architecture, Banqueting House, belvedere, eyecatcher, Folly, garden, garden history, landscape, Stirlingshire, Summerhouse

The Pineapple, Dunmore, Stirlingshire.

A building that needs little, if any, introduction: the ne plus ultra of follies. But one that continues to perplex, as no architect has ever been identified for this the most ornate and glorious of garden buildings, erected in 1761 for Lord Dunmore. Very few early accounts can be found, but in 1768 a visitor wrote of emerging from woodland to find a pleasure house of which the ‘top part is built exactly in the form of a pineapple’.

The flanking walls supported glasshouses, and were heated to enable the growing of fruit – including pineapples, presumably. Adjacent to the ‘beautiful Pine-apple Summer house’ were four lodging rooms for the gardeners.

The Pineapple centrepiece is now leased by the Landmark Trust and provides lodging rooms for holidaymakers. The grounds and walled garden belong to the National Trust for Scotland, and are in need of a little love and attention when funds are available.

A brief post this week as the Folly Flâneuse is taking a week off to catch up after a Scottish sojourn (so expect more delights from that trip) and will then be heading off once again in pursuit of pavilions and on the trail of towers. Thank you for reading.

For stays in the Pineapple see https://www.landmarktrust.org.uk/search-and-book/properties/pineapple-10726/#Overview

To visit https://www.nts.org.uk/visit/places/the-pineapple

 

architecture, belvedere, Folly, garden history, Grotto, hermitage, landscape, Perthshire

The Hermitage, Falls of Acharn, Perthshire

In the 18th century the Campbell family, Earls of Breadalbane, embellished the park around the family seat at Taymouth with temples and mock forts, complementing the natural beauties of the surrounding hills and the River Tay that flows through the estate. Just a couple of miles away, on the shores of Loch Tay, was a more dramatic feature, a rustic shelter and a roaring cascade, which added a sublime element to the beautiful policies of Taymouth.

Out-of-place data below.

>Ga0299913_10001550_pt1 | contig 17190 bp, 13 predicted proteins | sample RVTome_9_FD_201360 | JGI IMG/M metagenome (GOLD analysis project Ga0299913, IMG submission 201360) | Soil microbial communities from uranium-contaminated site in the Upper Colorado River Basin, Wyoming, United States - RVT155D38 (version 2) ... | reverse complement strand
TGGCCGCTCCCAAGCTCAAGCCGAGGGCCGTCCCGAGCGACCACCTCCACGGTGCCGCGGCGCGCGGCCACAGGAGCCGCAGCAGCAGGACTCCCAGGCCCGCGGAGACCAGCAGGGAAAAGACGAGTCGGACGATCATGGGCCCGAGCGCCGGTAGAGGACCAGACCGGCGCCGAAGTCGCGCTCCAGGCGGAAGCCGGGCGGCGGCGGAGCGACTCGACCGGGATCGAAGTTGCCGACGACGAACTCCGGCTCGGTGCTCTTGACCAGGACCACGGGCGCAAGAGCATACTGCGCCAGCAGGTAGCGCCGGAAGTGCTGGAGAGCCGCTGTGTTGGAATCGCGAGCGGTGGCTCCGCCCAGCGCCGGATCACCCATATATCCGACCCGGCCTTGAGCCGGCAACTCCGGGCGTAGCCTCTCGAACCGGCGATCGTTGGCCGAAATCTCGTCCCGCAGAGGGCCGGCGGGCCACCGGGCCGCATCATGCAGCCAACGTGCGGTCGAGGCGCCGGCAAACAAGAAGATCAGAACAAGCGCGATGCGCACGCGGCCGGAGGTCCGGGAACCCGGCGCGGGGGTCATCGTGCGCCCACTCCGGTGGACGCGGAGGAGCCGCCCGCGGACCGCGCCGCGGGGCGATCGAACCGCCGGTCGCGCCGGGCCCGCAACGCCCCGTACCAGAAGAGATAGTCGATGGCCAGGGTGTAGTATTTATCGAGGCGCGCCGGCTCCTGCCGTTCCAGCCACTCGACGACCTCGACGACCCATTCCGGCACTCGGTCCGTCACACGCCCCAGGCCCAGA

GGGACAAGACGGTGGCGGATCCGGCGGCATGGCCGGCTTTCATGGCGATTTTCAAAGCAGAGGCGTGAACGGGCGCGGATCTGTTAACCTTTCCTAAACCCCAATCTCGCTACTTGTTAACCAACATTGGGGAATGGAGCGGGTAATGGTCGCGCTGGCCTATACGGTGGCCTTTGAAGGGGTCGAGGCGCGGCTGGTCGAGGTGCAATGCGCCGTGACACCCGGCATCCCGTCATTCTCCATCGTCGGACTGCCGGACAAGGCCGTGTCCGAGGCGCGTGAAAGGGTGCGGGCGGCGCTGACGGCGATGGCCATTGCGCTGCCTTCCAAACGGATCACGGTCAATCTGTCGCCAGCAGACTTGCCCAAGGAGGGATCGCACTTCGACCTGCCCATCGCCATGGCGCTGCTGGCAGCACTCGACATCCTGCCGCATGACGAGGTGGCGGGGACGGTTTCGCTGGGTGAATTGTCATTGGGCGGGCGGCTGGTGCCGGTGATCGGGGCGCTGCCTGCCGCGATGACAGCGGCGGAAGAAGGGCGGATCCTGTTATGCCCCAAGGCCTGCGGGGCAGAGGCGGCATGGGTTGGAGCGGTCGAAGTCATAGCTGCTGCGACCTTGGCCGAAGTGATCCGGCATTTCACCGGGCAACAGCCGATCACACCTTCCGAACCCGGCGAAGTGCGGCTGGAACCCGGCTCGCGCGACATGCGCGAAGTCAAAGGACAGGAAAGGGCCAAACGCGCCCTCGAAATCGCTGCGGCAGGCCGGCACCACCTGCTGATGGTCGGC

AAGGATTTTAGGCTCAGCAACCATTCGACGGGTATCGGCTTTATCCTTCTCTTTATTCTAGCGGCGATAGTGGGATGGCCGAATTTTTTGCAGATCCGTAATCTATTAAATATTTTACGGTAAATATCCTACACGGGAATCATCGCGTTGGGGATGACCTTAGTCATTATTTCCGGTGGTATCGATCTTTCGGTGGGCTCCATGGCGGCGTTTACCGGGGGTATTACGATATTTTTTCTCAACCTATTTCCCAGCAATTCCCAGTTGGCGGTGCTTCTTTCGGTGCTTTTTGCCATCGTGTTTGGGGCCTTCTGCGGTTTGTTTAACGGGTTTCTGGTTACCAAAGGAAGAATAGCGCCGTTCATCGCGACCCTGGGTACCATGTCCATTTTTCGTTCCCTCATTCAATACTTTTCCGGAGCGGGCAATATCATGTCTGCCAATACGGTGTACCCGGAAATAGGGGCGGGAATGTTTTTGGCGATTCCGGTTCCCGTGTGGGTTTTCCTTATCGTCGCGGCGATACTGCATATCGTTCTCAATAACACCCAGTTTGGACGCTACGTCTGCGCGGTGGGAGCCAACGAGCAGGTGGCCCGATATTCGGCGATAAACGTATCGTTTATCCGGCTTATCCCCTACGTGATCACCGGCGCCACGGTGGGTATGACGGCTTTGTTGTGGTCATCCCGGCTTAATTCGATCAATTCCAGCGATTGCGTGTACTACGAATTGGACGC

architecture, belvedere, Derbyshire, eyecatcher, Folly, landscape, public park, Temple, Tower

Solomon’s Temple, Buxton, Derbyshire

High above the town of Buxton, in Derbyshire, stands a squat circular belvedere known as Grinlow Tower, after the hill on which it stands, or, more usually, as Solomon’s Temple. It was built by public subscription in 1896, replacing an earlier structure that had collapsed. But as is so often the case with folly towers, sorting the fact from the fiction is quite a challenge.

architecture, belvedere, eyecatcher, Folly, garden, landscape, public park, Tower, West Yorkshire

Bella Vista, Bretton Park, near Wakefield, West Yorkshire

Bretton Hall, near Wakefield, is now best known as the home of the Yorkshire Sculpture Park, where artworks have been displayed in the open air, and in purpose built galleries, since 1977. But long before these works arrived, the park was home to a collection of ornamental garden buildings, including the enchanting tiered tower called Bella Vista.

architecture, Banqueting House, belvedere, Carmarthenshire, eyecatcher, Folly, garden history, landscape, Monument, Observatory, Tower

The Nelson Tower, aka Paxton’s Tower, Llanarthney, Carmarthenshire

High above the valley of the River Towy stands a sturdy, and seemingly invincible, tower. It was built to commemorate Admiral Lord Nelson, but within a century it was falling into decay, and it only narrowly escaped conversion into a cowshed.

architecture, Bath and North East Somerset, belvedere, eyecatcher, Folly, garden history, landscape, sham castle

A Sham Castle at Sunset

The Folly Flâneuse is taking a short break to enjoy the last of the sunshine (hopefully). So a brief post this week looking at Ralph Allen’s wonderful Sham Castle, high above the city of Bath.

It’s a bit of a steep hike up the hill from the city centre, but one can’t get lost…

The folly was built by Ralph Allen of nearby Prior Park in 1762. A plaque records that it was restored and given to the people of Bath in 1921.

Sunset over the city, and a Montgolfier moment.

The folly is a highlight of the National Trust’s ‘Bath Skyline Walk’ which gives stunning views over the city.

Last of the evening sun on the beautiful Bath stone.

Thanks for reading. The Folly Flâneuse will be back with a full-length folly feature next week. Enjoy the changing of the seasons as summer mellows into autumn. 

architecture, belvedere, eyecatcher, Folly, garden history, Kent, Tower

Scott’s Tower, Horsmonden, Kent: A a towering tribute to a literary legend

A postcard sent in 1936, courtesy of a private collection.

250 years ago, on 15 August 1771, the poet and novelist Sir Walter Scott was born in Edinburgh. One of Scott’s greatest fans was, to give him his full title, The Reverend Sir William Marriott Smith Marriott Bart M.A.* (1801-1864), rector of Horsmonden in Kent. Here, as part of improvements to the rectory’s grounds, Marriott built an eye-catcher tower dedicated to Scott, now sadly lost.